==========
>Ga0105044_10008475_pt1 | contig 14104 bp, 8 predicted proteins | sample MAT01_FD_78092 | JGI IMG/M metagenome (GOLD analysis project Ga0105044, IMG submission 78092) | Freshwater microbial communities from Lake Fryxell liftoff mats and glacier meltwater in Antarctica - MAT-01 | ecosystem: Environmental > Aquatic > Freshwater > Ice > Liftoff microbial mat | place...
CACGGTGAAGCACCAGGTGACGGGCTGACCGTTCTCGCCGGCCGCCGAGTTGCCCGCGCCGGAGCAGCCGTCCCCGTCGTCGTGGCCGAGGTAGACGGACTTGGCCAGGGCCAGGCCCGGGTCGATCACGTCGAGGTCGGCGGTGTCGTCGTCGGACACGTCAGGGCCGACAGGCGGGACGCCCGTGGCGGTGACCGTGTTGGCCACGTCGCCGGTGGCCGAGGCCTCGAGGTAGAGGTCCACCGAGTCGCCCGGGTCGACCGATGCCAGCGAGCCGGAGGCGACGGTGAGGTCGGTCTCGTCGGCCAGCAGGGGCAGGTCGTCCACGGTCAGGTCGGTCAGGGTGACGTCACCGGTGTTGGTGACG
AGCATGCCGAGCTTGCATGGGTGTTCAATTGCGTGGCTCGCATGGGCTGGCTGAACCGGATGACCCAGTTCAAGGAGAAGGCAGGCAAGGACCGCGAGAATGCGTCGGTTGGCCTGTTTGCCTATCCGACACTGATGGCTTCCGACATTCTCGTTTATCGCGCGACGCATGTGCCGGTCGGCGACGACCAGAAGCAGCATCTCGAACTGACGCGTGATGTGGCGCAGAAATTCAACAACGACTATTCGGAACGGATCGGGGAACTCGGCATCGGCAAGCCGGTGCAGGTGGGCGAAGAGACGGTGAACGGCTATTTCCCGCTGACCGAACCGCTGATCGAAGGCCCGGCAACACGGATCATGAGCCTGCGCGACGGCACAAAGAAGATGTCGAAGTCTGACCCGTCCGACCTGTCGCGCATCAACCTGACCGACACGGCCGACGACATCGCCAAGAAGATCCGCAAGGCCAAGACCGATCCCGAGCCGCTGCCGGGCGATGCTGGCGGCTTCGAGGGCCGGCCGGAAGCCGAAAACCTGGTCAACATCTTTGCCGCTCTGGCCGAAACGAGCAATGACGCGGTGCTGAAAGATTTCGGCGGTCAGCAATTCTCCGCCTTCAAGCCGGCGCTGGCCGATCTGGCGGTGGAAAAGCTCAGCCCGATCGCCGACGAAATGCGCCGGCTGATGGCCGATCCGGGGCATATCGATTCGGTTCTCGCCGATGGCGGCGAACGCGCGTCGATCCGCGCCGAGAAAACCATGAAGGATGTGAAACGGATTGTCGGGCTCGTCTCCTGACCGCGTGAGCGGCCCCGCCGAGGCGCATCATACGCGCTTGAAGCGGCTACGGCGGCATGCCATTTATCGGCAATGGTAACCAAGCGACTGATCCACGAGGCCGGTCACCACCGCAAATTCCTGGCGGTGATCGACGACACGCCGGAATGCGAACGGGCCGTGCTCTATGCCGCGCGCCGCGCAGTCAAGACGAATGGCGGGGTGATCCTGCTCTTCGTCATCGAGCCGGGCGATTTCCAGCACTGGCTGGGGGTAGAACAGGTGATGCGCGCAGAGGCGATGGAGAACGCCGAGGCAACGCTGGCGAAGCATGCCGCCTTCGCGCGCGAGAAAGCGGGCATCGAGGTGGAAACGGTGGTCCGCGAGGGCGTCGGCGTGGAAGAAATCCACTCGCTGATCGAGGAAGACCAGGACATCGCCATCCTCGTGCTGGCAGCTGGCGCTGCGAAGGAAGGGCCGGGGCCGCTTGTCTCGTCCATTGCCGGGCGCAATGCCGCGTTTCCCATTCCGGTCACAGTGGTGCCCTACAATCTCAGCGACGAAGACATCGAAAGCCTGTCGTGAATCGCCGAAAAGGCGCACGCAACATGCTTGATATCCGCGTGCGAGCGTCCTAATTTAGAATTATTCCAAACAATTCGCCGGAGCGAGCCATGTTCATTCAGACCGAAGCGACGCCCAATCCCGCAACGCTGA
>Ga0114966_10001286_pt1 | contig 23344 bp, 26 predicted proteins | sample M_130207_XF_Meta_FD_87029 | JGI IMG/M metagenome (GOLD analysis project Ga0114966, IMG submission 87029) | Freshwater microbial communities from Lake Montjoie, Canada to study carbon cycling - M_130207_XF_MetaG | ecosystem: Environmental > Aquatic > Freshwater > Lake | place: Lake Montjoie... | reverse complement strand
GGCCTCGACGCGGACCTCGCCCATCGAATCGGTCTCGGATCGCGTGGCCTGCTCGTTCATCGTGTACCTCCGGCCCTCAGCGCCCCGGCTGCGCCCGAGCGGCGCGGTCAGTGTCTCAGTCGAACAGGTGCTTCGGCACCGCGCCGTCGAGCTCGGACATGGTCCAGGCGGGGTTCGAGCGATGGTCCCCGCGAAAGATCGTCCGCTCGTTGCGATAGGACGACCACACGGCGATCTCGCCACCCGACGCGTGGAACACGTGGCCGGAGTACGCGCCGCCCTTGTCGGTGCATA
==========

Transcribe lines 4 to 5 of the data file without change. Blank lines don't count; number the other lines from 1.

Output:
>Ga0114966_10001286_pt1 | contig 23344 bp, 26 predicted proteins | sample M_130207_XF_Meta_FD_87029 | JGI IMG/M metagenome (GOLD analysis project Ga0114966, IMG submission 87029) | Freshwater microbial communities from Lake Montjoie, Canada to study carbon cycling - M_130207_XF_MetaG | ecosystem: Environmental > Aquatic > Freshwater > Lake | place: Lake Montjoie... | reverse complement strand
GGCCTCGACGCGGACCTCGCCCATCGAATCGGTCTCGGATCGCGTGGCCTGCTCGTTCATCGTGTACCTCCGGCCCTCAGCGCCCCGGCTGCGCCCGAGCGGCGCGGTCAGTGTCTCAGTCGAACAGGTGCTTCGGCACCGCGCCGTCGAGCTCGGACATGGTCCAGGCGGGGTTCGAGCGATGGTCCCCGCGAAAGATCGTCCGCTCGTTGCGATAGGACGACCACACGGCGATCTCGCCACCCGACGCGTGGAACACGTGGCCGGAGTACGCGCCGCCCTTGTCGGTGCATA